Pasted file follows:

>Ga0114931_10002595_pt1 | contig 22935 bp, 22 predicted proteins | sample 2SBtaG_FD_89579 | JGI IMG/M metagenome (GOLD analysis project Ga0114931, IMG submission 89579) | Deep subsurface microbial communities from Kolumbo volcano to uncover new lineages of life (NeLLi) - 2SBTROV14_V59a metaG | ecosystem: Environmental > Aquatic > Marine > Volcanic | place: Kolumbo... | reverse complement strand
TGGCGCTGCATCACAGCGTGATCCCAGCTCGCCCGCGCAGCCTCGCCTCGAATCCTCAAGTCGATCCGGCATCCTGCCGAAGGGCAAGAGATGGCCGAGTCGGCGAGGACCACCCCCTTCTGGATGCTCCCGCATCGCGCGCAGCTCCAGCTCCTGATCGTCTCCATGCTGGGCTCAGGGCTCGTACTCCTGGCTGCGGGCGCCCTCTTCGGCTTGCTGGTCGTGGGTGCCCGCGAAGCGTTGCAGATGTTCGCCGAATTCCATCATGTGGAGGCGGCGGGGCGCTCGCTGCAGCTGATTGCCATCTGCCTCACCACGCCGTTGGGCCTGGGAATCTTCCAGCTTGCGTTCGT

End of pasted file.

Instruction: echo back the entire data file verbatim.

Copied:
>Ga0114931_10002595_pt1 | contig 22935 bp, 22 predicted proteins | sample 2SBtaG_FD_89579 | JGI IMG/M metagenome (GOLD analysis project Ga0114931, IMG submission 89579) | Deep subsurface microbial communities from Kolumbo volcano to uncover new lineages of life (NeLLi) - 2SBTROV14_V59a metaG | ecosystem: Environmental > Aquatic > Marine > Volcanic | place: Kolumbo... | reverse complement strand
TGGCGCTGCATCACAGCGTGATCCCAGCTCGCCCGCGCAGCCTCGCCTCGAATCCTCAAGTCGATCCGGCATCCTGCCGAAGGGCAAGAGATGGCCGAGTCGGCGAGGACCACCCCCTTCTGGATGCTCCCGCATCGCGCGCAGCTCCAGCTCCTGATCGTCTCCATGCTGGGCTCAGGGCTCGTACTCCTGGCTGCGGGCGCCCTCTTCGGCTTGCTGGTCGTGGGTGCCCGCGAAGCGTTGCAGATGTTCGCCGAATTCCATCATGTGGAGGCGGCGGGGCGCTCGCTGCAGCTGATTGCCATCTGCCTCACCACGCCGTTGGGCCTGGGAATCTTCCAGCTTGCGTTCGT